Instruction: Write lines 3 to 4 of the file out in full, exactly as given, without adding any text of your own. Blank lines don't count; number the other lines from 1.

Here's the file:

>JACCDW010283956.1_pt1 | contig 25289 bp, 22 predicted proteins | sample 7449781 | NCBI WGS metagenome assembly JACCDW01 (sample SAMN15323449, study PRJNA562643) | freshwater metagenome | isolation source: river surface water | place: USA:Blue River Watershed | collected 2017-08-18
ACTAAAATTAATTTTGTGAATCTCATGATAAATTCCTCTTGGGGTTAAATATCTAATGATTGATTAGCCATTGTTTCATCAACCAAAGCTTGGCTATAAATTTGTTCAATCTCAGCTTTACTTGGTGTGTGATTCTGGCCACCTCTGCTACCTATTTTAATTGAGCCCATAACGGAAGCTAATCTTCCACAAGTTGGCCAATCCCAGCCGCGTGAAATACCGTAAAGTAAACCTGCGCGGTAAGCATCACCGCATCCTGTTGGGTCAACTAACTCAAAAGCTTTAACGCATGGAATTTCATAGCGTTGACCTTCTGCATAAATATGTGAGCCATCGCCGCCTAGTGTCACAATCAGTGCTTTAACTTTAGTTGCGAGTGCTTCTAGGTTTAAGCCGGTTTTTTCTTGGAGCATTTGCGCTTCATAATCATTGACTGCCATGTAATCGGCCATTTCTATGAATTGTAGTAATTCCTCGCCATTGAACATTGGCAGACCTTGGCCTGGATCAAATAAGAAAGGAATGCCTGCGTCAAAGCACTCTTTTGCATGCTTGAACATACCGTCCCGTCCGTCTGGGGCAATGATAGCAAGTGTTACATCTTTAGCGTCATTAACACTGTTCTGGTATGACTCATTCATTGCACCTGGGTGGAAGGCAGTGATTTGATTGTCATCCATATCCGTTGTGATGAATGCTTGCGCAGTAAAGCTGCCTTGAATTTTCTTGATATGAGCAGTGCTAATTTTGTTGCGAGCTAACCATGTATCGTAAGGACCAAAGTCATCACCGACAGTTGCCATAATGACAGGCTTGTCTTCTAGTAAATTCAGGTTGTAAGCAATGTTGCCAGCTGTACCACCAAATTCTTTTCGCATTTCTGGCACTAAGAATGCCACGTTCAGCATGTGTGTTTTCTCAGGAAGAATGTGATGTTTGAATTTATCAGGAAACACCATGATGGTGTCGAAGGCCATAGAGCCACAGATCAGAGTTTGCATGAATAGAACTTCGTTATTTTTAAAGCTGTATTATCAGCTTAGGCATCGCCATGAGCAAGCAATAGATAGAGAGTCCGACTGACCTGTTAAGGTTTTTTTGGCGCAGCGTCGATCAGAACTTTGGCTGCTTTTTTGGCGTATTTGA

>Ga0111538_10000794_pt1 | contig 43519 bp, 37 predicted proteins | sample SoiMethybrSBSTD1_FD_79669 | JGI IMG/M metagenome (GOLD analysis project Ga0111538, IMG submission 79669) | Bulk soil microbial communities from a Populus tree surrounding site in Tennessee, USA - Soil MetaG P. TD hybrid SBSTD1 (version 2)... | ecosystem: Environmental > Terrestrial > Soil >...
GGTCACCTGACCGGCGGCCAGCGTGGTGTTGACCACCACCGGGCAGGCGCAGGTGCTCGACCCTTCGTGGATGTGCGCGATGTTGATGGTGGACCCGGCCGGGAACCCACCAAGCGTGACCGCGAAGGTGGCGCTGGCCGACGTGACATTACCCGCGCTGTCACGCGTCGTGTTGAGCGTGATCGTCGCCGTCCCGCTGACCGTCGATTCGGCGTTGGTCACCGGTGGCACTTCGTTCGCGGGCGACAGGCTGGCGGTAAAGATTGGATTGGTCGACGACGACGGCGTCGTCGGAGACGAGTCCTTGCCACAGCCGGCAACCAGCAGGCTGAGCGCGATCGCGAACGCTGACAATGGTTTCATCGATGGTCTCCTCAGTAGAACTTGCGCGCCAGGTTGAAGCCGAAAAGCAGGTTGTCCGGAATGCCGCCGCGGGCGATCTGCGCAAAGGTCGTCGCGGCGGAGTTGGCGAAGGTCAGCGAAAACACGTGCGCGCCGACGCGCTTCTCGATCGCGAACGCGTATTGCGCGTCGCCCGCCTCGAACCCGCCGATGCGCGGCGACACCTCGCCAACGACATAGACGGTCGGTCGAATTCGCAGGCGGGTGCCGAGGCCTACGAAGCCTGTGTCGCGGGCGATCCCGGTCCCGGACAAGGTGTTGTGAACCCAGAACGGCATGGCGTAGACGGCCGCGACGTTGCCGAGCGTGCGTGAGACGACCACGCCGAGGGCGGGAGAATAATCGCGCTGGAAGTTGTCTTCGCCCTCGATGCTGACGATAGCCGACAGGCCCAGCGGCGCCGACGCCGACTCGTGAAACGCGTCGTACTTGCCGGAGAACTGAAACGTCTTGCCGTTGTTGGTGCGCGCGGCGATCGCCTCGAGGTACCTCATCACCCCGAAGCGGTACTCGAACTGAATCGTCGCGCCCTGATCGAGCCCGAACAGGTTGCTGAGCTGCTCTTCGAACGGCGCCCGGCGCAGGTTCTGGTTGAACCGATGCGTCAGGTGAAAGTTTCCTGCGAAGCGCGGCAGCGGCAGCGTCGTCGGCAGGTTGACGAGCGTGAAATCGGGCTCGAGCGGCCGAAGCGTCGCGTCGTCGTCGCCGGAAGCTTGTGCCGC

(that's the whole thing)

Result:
>Ga0111538_10000794_pt1 | contig 43519 bp, 37 predicted proteins | sample SoiMethybrSBSTD1_FD_79669 | JGI IMG/M metagenome (GOLD analysis project Ga0111538, IMG submission 79669) | Bulk soil microbial communities from a Populus tree surrounding site in Tennessee, USA - Soil MetaG P. TD hybrid SBSTD1 (version 2)... | ecosystem: Environmental > Terrestrial > Soil >...
GGTCACCTGACCGGCGGCCAGCGTGGTGTTGACCACCACCGGGCAGGCGCAGGTGCTCGACCCTTCGTGGATGTGCGCGATGTTGATGGTGGACCCGGCCGGGAACCCACCAAGCGTGACCGCGAAGGTGGCGCTGGCCGACGTGACATTACCCGCGCTGTCACGCGTCGTGTTGAGCGTGATCGTCGCCGTCCCGCTGACCGTCGATTCGGCGTTGGTCACCGGTGGCACTTCGTTCGCGGGCGACAGGCTGGCGGTAAAGATTGGATTGGTCGACGACGACGGCGTCGTCGGAGACGAGTCCTTGCCACAGCCGGCAACCAGCAGGCTGAGCGCGATCGCGAACGCTGACAATGGTTTCATCGATGGTCTCCTCAGTAGAACTTGCGCGCCAGGTTGAAGCCGAAAAGCAGGTTGTCCGGAATGCCGCCGCGGGCGATCTGCGCAAAGGTCGTCGCGGCGGAGTTGGCGAAGGTCAGCGAAAACACGTGCGCGCCGACGCGCTTCTCGATCGCGAACGCGTATTGCGCGTCGCCCGCCTCGAACCCGCCGATGCGCGGCGACACCTCGCCAACGACATAGACGGTCGGTCGAATTCGCAGGCGGGTGCCGAGGCCTACGAAGCCTGTGTCGCGGGCGATCCCGGTCCCGGACAAGGTGTTGTGAACCCAGAACGGCATGGCGTAGACGGCCGCGACGTTGCCGAGCGTGCGTGAGACGACCACGCCGAGGGCGGGAGAATAATCGCGCTGGAAGTTGTCTTCGCCCTCGATGCTGACGATAGCCGACAGGCCCAGCGGCGCCGACGCCGACTCGTGAAACGCGTCGTACTTGCCGGAGAACTGAAACGTCTTGCCGTTGTTGGTGCGCGCGGCGATCGCCTCGAGGTACCTCATCACCCCGAAGCGGTACTCGAACTGAATCGTCGCGCCCTGATCGAGCCCGAACAGGTTGCTGAGCTGCTCTTCGAACGGCGCCCGGCGCAGGTTCTGGTTGAACCGATGCGTCAGGTGAAAGTTTCCTGCGAAGCGCGGCAGCGGCAGCGTCGTCGGCAGGTTGACGAGCGTGAAATCGGGCTCGAGCGGCCGAAGCGTCGCGTCGTCGTCGCCGGAAGCTTGTGCCGC